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Arrow Video FrightFest Day 3: A Gary Oldman ghostship, a killer drone and a Happy Face

Day 3 was another jam-packed schedule of brand-new horror at Arrow Video FrightFest and from the bazillion movies playing we decided to check out Mary, Ghost Killers vs. Bloody Mary, Feedback, The Drone and Happy Face.

These five films run the gamut of big-screen fear and typify both the amazing diversity in the horror genre at the moment and that FrightFest can most definitely not be boxed in or thought of as only a horror festival. 

FrightFest feels riskier and more eclectic than ever, broadening its scope and the tastes of its audience, and pushing at the boundaries of the genre. It’s an exciting time and place and that’s what’s kept people coming back for twenty years.

Check out our Arrow Video FrightFest coverage


Starring Gary Oldman (Leon), Emily Mortimer (Mary Poppins Returns) and Jennifer Esposito (Summer of Sam), Mary is from the writer of The Shallows (Anthony Jaswinski) and Michael Goi – who has directed episodes of The Chilling Adventures of Sabrina, The Rookie, American Horror Story and Swamp Thing.

When fishing tour captain David (Oldman) lays eyes on a creepy clearly haunted boat at an auction he is drawn to it and sinks all of his family’s money into buying and renovating it for pleasure cruises.

But when the ghost ship’s maiden voyage sets sail for the Bermuda Triangle with David’s wife Sarah (Mortimer), two daughters and first mate aboard things get unsurprisingly choppy. The spectral Mary begins possessing the more vulnerable members of the crew and making them do horrible things to themselves and each other. Now in the middle of open water with their sails slashed, David and his family have nowhere to run.

Told via flashbacks during an interview with Esposito’s intimidating and awesome FBI agent, Mary is a well-paced and well-executed thriller, but starting at the end does spoil who lives and dies before we have even started.

Mortimer is very good – holding her family together while dealing with the guilt of a recent fling and playing detective at the same time, while Oldman is his class self throughout and also making time for one of his great freakout moments.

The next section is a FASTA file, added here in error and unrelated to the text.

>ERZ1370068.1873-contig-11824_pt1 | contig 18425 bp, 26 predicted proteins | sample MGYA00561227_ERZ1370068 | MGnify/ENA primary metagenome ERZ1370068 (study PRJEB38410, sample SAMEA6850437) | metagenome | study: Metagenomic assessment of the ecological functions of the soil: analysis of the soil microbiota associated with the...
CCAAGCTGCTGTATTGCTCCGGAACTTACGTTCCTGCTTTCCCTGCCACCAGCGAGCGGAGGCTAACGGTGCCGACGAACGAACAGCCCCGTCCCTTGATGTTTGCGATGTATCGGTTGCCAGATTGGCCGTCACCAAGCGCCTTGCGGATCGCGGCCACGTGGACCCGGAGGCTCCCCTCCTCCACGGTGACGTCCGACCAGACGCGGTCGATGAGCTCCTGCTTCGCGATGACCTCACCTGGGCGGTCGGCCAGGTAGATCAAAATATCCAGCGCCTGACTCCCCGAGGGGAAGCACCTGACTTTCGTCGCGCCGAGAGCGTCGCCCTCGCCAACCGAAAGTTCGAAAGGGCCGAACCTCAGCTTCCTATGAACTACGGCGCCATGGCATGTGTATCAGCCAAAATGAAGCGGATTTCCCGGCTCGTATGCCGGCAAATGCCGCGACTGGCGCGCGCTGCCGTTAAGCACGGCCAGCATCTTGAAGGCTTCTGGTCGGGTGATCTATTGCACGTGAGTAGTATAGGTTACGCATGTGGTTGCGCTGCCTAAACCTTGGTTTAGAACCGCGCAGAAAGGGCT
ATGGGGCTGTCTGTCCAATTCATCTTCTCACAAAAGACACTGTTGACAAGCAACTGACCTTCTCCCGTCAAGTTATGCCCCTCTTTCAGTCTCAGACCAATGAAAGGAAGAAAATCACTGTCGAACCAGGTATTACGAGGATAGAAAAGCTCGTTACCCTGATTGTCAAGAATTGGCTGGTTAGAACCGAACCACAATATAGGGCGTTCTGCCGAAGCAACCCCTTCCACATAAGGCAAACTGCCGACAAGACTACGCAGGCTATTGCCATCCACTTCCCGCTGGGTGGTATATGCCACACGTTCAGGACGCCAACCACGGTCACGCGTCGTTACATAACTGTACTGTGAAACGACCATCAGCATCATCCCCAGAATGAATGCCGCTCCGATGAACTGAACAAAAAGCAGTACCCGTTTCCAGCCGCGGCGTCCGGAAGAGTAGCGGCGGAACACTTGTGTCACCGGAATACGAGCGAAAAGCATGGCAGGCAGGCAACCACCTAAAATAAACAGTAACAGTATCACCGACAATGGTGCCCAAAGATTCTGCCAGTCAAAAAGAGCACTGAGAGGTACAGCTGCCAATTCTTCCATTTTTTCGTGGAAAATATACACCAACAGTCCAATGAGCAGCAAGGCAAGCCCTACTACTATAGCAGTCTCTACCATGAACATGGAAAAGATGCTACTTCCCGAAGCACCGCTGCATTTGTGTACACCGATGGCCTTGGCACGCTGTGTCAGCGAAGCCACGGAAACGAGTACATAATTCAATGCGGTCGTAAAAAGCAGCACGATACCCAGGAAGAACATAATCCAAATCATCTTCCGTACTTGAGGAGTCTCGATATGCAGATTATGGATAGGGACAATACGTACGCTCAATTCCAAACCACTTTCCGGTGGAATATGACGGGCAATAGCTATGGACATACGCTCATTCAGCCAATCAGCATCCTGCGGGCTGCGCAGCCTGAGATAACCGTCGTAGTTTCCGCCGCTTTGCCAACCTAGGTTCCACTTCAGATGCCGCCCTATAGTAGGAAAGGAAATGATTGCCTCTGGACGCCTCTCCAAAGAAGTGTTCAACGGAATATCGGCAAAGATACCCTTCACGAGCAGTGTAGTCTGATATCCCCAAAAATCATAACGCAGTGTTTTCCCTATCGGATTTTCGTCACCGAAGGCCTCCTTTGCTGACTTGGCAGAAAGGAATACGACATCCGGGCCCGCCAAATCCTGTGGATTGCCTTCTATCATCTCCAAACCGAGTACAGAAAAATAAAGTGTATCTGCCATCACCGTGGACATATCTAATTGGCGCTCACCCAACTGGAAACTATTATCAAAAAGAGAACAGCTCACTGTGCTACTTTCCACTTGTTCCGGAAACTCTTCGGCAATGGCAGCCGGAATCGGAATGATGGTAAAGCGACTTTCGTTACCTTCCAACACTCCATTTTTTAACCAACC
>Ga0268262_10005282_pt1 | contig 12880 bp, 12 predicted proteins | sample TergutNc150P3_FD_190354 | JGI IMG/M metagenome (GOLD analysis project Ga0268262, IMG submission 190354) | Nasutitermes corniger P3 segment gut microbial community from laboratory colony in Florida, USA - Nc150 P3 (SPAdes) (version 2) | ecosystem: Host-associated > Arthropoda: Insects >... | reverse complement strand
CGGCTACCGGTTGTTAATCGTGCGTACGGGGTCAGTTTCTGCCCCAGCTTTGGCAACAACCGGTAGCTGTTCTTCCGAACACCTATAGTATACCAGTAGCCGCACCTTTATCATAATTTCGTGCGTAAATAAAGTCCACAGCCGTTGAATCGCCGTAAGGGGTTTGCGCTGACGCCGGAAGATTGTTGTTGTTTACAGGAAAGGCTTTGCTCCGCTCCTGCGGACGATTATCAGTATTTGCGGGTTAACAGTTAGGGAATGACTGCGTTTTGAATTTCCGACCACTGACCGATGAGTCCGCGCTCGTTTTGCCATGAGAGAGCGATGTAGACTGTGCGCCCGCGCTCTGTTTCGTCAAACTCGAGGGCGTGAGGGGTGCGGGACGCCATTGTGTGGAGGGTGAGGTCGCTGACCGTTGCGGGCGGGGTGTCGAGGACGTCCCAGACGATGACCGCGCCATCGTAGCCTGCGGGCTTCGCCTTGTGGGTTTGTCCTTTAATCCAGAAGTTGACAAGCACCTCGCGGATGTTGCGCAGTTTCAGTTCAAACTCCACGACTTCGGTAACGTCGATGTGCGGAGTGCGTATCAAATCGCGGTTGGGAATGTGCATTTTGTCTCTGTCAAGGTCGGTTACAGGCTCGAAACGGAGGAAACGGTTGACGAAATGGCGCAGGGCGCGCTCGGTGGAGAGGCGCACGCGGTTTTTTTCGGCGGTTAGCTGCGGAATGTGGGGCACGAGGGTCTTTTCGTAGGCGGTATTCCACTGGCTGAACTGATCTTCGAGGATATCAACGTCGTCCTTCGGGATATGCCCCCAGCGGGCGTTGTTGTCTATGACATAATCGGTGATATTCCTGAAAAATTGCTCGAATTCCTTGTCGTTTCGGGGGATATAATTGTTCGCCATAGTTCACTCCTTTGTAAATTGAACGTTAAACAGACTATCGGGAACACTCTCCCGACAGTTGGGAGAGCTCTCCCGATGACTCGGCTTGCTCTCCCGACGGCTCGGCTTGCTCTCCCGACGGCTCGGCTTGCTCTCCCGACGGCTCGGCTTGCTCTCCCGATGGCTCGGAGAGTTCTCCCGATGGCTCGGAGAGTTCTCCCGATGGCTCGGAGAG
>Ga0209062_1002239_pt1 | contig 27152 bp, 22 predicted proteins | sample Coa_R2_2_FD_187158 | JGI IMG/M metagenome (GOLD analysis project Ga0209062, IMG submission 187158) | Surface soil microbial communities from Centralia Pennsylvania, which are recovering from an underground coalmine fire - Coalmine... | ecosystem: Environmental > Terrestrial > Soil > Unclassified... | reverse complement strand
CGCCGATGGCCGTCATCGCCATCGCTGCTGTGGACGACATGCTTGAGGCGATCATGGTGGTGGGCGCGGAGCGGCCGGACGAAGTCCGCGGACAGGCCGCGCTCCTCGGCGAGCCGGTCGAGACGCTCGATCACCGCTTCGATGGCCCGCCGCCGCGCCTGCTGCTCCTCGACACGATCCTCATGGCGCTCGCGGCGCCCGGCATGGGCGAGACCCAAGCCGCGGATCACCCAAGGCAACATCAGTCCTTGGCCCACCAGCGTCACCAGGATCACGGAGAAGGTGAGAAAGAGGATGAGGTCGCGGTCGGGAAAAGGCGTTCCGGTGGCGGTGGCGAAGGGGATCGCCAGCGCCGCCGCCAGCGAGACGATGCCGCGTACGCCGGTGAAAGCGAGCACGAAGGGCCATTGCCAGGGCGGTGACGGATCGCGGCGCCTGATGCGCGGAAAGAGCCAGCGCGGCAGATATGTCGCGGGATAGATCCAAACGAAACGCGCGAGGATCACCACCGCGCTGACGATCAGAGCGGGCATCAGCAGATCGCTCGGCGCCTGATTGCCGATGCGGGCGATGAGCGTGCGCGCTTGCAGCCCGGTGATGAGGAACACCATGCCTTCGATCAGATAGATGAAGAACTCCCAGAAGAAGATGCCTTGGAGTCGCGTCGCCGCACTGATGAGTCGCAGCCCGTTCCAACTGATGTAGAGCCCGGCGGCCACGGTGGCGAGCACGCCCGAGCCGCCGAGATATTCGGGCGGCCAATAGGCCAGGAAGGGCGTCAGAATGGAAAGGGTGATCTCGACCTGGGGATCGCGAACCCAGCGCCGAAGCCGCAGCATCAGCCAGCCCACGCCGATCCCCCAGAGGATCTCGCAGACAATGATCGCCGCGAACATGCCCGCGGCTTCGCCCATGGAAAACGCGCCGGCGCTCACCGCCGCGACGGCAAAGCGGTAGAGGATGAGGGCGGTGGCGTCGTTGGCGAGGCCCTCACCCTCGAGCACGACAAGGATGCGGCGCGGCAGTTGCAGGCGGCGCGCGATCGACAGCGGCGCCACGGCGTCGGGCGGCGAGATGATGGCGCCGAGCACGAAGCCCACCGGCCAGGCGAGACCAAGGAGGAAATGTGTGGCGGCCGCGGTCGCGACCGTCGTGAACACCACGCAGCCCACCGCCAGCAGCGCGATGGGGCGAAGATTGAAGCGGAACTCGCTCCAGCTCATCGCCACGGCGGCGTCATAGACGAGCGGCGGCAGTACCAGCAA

Mary is a high seas high stakes horror that in Goi’s safe hands is a jumpy claustrophobic close-quarters aquatic Amityville.

Mary does not currently have a UK release date.



Written and directed by Fabricio Bittar, Ghost Killers vs. Bloody Mary a.k.a. Exterminadores do Além Contra a Loira do Banheiro (Exterminators of the Blonde from Beyond the Bathroom) is a horror-comedy from Brazil.

When some kids playing “Bloody Mary” in the high school toilets accidentally conjure up the bloodthirsty spook herself the headteacher calls in loser YouTube Ghostbusters knock-offs the Ghoulhunters to battle her and save the school.

There is plenty of gore and crazy Ash vs. Evil Dead style creature battles — like a foetus that wanks off into a Ghoul Hunters face and a possessed poop that attacks a security guard — that certainly make an impression, but the accompanying humour goes beyond being un-PC to just being offensive and grim. The constant misogyny leaves a bad taste and doesn’t feel like a joke, and the barrage of gags about abortions and AIDS are out of touch and out of order.

Ghost Killers vs. Bloody Mary does not currently have a UK release date.



Feedback stars Eddie Marsan — last seen toting a flamethrower in Hobbs and Shaw — as a talk radio jock held hostage live on air by masked mentalists who want him to own up to something he swears he didn’t do to his listeners.

Mostly feeling long and drawn out, even at 97mins, Marsan is fully committed, but Feedback is at times as tedious as talk radio and belabours and delays plot points and supposedly big reveals that are obvious from the get-go.

Anthony Head appears for a few scenes to cheer up Buffy fans and there is an insulation chase through a wall that has never been done before that is very cool.